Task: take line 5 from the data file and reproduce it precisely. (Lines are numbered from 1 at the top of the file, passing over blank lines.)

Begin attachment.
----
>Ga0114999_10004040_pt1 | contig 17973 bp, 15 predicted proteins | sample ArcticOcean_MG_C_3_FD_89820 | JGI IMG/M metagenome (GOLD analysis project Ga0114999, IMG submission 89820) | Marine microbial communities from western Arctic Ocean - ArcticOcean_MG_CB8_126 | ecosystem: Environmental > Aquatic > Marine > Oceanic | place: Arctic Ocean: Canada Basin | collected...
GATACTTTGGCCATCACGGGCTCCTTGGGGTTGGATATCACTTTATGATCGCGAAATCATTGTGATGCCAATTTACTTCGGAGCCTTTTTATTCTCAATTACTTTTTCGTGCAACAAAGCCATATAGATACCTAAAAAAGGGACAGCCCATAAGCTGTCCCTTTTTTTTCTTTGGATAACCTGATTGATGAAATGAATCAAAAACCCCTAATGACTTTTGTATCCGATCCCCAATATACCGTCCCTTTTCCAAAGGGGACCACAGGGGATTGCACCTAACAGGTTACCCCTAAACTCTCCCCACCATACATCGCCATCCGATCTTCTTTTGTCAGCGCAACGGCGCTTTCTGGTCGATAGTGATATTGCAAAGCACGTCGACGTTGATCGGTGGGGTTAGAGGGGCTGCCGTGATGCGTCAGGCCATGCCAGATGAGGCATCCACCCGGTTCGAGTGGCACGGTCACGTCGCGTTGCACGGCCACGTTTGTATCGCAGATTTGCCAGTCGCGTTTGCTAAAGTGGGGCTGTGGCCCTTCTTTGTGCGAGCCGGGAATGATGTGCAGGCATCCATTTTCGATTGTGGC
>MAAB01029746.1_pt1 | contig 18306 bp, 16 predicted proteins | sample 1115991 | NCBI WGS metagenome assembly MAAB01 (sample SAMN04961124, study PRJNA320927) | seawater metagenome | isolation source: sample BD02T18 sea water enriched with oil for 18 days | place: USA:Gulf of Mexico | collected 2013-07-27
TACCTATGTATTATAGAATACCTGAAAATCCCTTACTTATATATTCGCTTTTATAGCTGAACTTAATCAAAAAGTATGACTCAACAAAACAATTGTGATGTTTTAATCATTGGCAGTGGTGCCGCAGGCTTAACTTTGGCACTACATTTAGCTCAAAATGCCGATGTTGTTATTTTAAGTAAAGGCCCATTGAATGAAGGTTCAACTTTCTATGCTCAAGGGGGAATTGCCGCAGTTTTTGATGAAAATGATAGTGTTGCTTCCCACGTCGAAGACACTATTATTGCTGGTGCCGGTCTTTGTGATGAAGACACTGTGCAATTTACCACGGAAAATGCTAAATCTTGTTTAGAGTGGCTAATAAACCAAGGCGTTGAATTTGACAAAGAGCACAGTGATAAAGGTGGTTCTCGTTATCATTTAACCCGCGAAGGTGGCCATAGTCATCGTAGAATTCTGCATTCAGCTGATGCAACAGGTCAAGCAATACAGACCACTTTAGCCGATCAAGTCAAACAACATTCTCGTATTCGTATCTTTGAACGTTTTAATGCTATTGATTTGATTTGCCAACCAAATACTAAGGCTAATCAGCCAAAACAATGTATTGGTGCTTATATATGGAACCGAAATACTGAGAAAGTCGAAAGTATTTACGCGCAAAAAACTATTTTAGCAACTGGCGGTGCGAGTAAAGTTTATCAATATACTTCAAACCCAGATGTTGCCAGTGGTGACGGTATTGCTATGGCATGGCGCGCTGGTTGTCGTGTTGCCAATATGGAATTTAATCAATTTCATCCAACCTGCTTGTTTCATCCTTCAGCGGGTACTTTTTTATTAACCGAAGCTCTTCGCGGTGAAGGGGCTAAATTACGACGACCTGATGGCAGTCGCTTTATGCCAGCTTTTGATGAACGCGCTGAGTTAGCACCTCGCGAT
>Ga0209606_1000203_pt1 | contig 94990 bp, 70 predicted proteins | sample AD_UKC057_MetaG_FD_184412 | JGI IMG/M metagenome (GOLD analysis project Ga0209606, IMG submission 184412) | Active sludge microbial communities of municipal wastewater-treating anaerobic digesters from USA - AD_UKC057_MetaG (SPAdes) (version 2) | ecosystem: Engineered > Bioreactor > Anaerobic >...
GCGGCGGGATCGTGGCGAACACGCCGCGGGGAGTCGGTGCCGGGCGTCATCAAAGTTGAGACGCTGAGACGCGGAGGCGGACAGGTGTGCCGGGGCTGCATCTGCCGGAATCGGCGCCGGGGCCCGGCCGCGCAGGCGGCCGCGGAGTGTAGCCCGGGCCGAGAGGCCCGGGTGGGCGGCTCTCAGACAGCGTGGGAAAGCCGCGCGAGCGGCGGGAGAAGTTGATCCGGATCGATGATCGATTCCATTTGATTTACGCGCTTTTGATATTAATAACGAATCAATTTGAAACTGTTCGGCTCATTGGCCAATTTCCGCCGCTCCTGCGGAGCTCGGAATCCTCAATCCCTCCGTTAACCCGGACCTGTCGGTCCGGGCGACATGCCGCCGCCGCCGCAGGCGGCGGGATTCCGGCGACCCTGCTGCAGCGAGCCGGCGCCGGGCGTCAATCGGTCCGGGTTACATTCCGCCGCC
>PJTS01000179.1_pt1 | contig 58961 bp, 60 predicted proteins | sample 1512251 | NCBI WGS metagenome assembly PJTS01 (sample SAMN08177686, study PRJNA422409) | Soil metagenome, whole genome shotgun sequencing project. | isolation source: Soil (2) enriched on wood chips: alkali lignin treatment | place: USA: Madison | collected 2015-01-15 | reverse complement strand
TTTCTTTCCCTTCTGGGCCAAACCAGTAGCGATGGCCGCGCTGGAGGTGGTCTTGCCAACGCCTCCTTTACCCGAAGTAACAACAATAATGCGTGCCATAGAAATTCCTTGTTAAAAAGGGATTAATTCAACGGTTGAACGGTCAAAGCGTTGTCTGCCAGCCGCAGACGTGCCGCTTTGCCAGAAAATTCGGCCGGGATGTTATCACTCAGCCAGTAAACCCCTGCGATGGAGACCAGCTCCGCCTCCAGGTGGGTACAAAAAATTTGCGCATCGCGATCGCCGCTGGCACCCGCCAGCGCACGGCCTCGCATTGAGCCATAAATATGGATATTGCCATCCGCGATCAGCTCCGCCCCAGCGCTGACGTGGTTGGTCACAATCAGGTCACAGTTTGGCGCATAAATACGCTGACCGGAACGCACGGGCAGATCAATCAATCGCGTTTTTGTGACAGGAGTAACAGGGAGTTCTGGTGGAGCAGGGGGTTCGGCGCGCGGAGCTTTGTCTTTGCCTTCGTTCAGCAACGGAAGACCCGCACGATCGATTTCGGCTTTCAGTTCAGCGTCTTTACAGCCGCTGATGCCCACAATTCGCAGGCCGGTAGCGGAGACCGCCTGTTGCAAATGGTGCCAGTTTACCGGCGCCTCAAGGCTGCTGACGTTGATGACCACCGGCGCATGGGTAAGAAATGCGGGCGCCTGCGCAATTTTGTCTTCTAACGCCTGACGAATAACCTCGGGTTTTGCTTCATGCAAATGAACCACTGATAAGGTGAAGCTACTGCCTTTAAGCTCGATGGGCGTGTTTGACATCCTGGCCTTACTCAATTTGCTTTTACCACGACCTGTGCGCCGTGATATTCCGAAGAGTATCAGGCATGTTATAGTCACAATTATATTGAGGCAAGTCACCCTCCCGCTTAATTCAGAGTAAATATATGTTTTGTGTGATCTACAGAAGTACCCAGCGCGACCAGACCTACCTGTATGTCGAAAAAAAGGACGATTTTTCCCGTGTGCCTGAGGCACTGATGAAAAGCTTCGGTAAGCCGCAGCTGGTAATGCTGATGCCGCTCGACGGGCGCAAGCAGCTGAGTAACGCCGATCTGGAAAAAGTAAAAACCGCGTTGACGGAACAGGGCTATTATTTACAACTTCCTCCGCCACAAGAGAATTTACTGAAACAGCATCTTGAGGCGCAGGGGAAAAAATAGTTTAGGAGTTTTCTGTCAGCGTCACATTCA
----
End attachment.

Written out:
>Ga0209606_1000203_pt1 | contig 94990 bp, 70 predicted proteins | sample AD_UKC057_MetaG_FD_184412 | JGI IMG/M metagenome (GOLD analysis project Ga0209606, IMG submission 184412) | Active sludge microbial communities of municipal wastewater-treating anaerobic digesters from USA - AD_UKC057_MetaG (SPAdes) (version 2) | ecosystem: Engineered > Bioreactor > Anaerobic >...